Having spent large amounts of time with professionals in their 30s, 40s and even 50s who feel they have somehow “missed their path in life” or ended up in the wrong job, the question arises, “how can a person know what the right path would look like – and how early could they know that?”
Working with personality, there are some things we know aren’t really settled (or set in stone) until a person reaches “full socialisation”, typically in their early to mid 20s or at the point when they leave home. (Don’t laugh; psychometricians are revising upwards the age of full socialisation as the age of leaving home rises, in the West at least.)
However, there are other factors which do seem to be pretty stable even from early teenage years and which, very helpfully, do have a huge bearing on future job fit and satisfaction. Two areas in particular are significant here: 1) what activities will motivate and engage the person; and 2) what support from or interaction with other people they are most in need of.
The problem, as ever with personality, is getting at these factors. Most career tools deployed in the (many – we have moved a lot) schools my own children have attended are at best lamentable. By that I mean they simply ask the respondent what they think they would like to do – and then repeat back to them what they said. The problem with this approach is that it is primarily measuring their well-socialised response to things (i.e. what do you think you should say in this situation), and the problem with that is a) we just said that socialisation doesn’t normal settle down until about a decade after these tools are typically deployed and b) even for adults, socialised responses are a very poor guide to actual motivations and needs – which are the key elements in job fit.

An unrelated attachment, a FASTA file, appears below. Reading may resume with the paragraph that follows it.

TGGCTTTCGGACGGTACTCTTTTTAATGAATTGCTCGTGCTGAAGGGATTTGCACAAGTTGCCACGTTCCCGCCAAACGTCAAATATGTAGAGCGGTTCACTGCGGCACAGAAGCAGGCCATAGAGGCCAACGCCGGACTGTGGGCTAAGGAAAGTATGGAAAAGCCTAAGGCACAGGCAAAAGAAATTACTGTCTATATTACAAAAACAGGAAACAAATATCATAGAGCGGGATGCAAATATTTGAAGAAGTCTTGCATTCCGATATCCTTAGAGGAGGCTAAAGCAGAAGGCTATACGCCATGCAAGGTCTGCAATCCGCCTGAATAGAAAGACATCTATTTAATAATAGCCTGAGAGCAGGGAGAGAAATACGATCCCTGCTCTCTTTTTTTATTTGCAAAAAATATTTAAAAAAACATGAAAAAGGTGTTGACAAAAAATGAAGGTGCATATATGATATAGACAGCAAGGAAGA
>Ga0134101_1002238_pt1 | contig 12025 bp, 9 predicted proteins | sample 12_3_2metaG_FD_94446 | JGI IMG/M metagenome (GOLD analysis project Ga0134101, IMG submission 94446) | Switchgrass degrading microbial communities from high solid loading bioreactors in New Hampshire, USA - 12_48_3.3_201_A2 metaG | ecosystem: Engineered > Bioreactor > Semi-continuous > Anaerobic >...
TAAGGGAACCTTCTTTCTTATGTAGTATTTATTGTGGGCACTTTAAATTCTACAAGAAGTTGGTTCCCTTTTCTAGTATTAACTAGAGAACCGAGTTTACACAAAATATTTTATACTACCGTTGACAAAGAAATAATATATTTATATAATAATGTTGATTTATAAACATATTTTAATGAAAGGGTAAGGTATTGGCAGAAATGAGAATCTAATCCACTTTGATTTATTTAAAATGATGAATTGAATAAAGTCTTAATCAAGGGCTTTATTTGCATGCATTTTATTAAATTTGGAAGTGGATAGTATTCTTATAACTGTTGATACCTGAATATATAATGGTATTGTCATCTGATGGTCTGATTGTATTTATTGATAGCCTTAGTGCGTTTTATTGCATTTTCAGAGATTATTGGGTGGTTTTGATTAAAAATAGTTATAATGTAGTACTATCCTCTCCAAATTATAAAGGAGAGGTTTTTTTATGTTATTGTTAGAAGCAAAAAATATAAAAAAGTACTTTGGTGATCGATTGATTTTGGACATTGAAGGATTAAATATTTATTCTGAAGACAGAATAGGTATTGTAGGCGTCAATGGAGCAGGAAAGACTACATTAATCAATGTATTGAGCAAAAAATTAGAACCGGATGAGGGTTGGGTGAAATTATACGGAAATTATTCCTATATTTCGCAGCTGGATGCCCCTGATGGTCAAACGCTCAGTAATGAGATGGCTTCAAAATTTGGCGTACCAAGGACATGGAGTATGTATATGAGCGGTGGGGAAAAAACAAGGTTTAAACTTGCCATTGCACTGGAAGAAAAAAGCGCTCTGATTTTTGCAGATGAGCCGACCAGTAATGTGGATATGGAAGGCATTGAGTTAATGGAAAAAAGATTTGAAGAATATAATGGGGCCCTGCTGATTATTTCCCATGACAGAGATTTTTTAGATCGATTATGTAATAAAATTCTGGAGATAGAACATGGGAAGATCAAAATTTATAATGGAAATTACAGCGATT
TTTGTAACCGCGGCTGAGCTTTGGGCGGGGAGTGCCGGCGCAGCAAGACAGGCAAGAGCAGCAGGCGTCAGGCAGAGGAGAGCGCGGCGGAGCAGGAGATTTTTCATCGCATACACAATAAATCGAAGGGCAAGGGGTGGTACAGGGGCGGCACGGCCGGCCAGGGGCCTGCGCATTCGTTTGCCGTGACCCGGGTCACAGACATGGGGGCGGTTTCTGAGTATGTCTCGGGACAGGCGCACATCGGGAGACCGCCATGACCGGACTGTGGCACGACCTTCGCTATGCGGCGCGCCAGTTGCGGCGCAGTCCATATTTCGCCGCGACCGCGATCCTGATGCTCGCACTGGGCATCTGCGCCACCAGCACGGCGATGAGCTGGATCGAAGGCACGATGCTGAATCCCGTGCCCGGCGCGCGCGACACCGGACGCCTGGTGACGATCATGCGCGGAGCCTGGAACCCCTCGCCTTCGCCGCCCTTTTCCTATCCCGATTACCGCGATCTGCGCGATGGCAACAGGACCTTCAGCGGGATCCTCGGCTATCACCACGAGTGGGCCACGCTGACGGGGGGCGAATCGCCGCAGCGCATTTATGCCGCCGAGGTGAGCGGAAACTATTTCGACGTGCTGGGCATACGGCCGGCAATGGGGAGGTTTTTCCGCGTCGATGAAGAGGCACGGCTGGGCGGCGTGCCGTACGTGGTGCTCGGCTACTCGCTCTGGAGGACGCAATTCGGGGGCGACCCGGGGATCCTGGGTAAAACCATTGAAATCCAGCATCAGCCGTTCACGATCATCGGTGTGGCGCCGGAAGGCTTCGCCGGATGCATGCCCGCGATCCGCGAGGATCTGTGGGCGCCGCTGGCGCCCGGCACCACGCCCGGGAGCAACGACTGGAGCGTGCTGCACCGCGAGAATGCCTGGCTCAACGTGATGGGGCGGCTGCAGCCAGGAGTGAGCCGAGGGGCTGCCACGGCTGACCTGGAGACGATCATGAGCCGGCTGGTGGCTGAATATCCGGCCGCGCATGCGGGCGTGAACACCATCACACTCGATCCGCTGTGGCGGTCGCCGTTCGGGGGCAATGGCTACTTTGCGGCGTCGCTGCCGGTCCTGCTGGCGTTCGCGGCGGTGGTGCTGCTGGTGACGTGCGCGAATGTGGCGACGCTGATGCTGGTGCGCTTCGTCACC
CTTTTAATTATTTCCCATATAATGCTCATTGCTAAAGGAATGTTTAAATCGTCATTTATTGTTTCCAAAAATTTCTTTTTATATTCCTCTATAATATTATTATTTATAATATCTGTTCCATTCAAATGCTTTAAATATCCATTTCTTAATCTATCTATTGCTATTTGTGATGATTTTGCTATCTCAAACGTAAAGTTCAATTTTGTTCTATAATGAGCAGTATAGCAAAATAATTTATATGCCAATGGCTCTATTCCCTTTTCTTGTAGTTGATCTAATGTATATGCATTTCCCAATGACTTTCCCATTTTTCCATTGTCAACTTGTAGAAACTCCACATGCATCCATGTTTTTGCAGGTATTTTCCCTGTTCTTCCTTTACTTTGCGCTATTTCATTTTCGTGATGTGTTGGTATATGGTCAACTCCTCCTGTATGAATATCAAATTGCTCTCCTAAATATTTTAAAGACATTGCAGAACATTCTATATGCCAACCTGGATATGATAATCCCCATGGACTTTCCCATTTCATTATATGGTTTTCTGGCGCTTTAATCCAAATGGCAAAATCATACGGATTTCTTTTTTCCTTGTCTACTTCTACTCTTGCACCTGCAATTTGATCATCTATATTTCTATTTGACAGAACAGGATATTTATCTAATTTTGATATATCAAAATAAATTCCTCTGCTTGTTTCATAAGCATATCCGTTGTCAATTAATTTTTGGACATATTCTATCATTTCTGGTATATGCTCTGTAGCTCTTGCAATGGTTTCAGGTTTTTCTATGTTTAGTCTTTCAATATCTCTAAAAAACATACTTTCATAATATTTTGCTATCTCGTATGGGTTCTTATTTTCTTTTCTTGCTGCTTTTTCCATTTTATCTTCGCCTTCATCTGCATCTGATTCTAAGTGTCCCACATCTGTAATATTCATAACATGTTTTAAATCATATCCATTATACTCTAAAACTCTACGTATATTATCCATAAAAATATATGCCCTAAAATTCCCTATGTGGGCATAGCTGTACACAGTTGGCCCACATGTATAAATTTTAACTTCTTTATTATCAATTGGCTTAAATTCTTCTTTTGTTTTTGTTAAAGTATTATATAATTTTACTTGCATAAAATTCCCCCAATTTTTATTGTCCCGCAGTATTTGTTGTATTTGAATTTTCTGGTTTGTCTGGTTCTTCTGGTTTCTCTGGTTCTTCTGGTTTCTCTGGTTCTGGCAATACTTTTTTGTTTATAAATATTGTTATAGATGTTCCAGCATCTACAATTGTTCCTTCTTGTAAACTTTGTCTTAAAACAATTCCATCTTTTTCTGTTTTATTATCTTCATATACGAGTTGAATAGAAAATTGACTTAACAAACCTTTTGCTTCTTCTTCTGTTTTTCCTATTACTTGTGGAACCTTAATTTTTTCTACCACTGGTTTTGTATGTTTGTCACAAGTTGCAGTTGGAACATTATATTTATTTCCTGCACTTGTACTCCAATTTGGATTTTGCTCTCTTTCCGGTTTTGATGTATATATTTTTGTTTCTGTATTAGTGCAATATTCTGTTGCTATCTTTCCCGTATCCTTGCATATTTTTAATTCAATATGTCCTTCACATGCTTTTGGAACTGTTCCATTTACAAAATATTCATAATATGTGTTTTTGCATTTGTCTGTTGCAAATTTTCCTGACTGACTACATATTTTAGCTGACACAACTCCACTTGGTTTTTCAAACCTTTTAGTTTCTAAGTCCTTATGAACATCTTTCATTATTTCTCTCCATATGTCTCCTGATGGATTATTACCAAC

Which is why we developed hoozyu™ (www.hoozyu.com). The toolset we use with corporate and professional clients has a unique way of accessing and measuring motivation and needs in even the very young (we restrict this to 14 and above); hoozyu™ is just a wrapper around a subset of those tools, appropriate to that age group. It doesn’t set out to tell anyone what they should be doing, but it does allow someone to recognise early that they are more motivated by working with systems and order than with how things look or why things work a certain way (or vice versa); and it helps them to understand whether up front people management and interaction is more their thing than scribbling creative ideas on a a napkin.
When you are trying to work out what path in life to take, and whether to be an accountant or a designer or a doctor or a retail manager or a consultant, that information is solid gold.